Our study is the first to address and to compare anti-GM-CSF antibody characteristics in diseases other than aPAP. Previous reports have noticed a predominance of IgG1 subclass antibodies in patients with Cryptococcus or Nocardia infections, as is true for aPAP [11, 12]. GM-CSF secretion is induced during infectious or inflammatory processes; infectious disease preceeding aPAP diagnosis may have suggested a pathogen-induced autoimmunity mechanism in some cases [12, 35]. However, the demonstration of high-titer anti-GM-CSF autoantibodies 10 years before CNS nocardiosis and 15 years before autoimmune PAP in one patient renders unlikely this hypothesis. What, if anything, distinguishes anti-GM-CSF autoantibody patients with Cryptococcus or Nocardia infection from each other and from patients with PAP alone remains obscure. Studying samples from these three types of patients, we showed that titers do not differ dramatically between groups, except for a slightly higher level in PAP patients. The in vitro neutralizing effects of anti-GM-CSF autoantibodies were not statistically different by phenotype. Plasma from PAP patients tended to be more effective at blocking GM-CSF signal (effective at 1.6% dilution) than plasma from patients with cryptococcosis (3.9%, over 2 times more). The use of whole plasmas cannot exclude possible non-antibody inhibitory effects. However, anchoring the plasma dilution to the antibody titer, we did not find any difference in IC50 determined as the concentration of anti-GM-CSF autoantibody responsible for 50% inhibition of GM-induced pSTAT5. We did not find it either regarding the EC50 for pSTAT5 experiments. For each set of experiments, PBMCs from the same healthy donor were used in order keep a constant genetic background underlying the cellular response.
These in vitro effects may not perfectly reflect the neutralizing activities of the antibodies in vivo . Further studies on the kinetics and structures of the antibodies in these three groups of patients are warranted. Alternative hypotheses could include tissue-restricted specificities. Anti-GM-CSF antibodies may act differently on pulmonary macrophages than circulating monocytes. Therefore, the lack of difference between the antibodies from these three groups, studied solely on circulating monocytes, may not accurately reflect what happens in alveolar spaces. Indeed, human circulating monocytes and monocyte-derived macrophages differ in various cellular functions and do not accurately recapitulate the biology of human lung macrophages [36, 37]. Macrophages from the central nervous system are also distinct from circulating monocytes and monocyte-derived macrophages. Finally, it may be that the antibodies are indeed all essentially the same and some other aspect of underlying host experience or genetics is the determinant of the clinical manifestation. Cigarette smoking and dust exposure have been suggested as causal or aggravating factors for aPAP, by impairing lung capillaries permeability for example and favoring the leaking out of antibodies into the alveolar space [38, 39]. Comprehensive genome sequencing in all affected are also underway to resolve the possibility of a genetic susceptibility.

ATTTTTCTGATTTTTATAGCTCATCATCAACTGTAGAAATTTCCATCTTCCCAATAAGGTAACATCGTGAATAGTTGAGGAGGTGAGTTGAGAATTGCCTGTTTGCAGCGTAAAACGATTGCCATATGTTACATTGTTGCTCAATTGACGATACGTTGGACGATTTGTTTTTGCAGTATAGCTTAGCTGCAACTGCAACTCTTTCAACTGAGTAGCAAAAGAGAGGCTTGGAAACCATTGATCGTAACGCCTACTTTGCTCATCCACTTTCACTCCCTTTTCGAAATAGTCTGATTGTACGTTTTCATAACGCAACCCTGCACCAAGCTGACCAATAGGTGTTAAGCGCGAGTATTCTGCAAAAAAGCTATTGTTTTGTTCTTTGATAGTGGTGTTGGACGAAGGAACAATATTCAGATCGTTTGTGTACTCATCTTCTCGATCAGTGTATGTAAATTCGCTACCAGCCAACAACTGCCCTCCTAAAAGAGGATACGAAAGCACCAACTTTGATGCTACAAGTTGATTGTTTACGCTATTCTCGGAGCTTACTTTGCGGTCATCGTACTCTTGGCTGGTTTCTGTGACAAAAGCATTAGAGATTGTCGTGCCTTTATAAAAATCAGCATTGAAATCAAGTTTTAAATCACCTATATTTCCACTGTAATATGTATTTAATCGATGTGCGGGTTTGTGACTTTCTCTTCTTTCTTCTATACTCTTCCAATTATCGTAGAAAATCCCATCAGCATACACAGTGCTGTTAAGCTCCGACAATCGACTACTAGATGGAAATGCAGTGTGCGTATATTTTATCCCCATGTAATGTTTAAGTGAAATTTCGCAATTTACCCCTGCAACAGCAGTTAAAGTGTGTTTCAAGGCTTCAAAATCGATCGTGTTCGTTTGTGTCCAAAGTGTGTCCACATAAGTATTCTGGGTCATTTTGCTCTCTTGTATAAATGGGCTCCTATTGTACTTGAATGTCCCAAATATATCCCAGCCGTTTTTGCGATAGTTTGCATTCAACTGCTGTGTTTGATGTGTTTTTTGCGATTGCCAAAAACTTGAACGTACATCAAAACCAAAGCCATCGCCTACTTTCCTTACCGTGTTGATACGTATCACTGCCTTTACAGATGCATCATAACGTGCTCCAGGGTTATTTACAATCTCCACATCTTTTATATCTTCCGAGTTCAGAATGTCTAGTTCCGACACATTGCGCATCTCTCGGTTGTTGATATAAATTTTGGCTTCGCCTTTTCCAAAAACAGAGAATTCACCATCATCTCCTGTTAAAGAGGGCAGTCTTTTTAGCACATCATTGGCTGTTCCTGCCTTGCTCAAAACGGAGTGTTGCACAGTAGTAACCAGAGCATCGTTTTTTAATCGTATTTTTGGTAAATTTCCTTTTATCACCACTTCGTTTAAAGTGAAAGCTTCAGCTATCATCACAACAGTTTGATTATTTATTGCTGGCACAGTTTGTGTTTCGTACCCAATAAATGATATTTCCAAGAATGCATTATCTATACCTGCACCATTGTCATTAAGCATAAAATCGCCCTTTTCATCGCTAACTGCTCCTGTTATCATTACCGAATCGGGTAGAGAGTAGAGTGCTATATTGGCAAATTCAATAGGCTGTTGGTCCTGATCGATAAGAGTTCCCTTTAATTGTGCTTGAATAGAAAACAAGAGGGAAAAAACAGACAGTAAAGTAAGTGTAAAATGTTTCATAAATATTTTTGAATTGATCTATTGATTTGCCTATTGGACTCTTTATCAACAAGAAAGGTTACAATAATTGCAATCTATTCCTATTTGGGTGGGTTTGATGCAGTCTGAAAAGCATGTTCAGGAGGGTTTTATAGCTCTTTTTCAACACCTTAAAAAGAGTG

Almost every case of anti-GM-CSF–related disseminated infection in our cohort involved the CNS. The search for anti-GM-CSF antibodies is now recognized as part of the workup in
“non-immunocompromised” patients with brain infection with Cryptococcus or Nocardia [40, 41].
Recent studies suggest that GM-CSF, elicited by IL-23-driven T cells, favors CNS invasion by phagocytes and secondarily myeloid-mediated tissue immunopathology [42–44]. Anti-GM-CSF antibodies are detectable in the cerebrospinal fluid of patients with Cryptococcus meningitis, albeit at lower levels than in the circulation . To what extent these autoantibodies can disrupt local immunity against fungal or bacterial pathogens and whether they predispose to CNS infection specifically needs further exploration.
Longitudinal samples may be particularly informative. In our patients who developed different manifestations of anti-GM-CSF autoantibodies, the infections usually preceded PAP. In only one patient was PAP diagnosed concomitantly with cryptococcal meningitis. Globally, PAP seems to occur later in clinical evolution. As it does not appear to be a matter of circulating antibody levels or global neutralizing effect, this temporality could be due to cumulative effects over time or changes in exposure.
Our study was retrospective, gathering samples from different centers; some clinical data may have been overlooked. The precise date of onset of the initial manifestation may have been missed. Additionally, the delay between diagnosis and date of sampling was variable between patients, with some sampling made at intervals from onset and after several lines of treatment had already been attempted. These realities make the value of our rare longitudinal samples greater. Regardless of these shortcomings, which might serve to artifactually amplify differences, we found very few.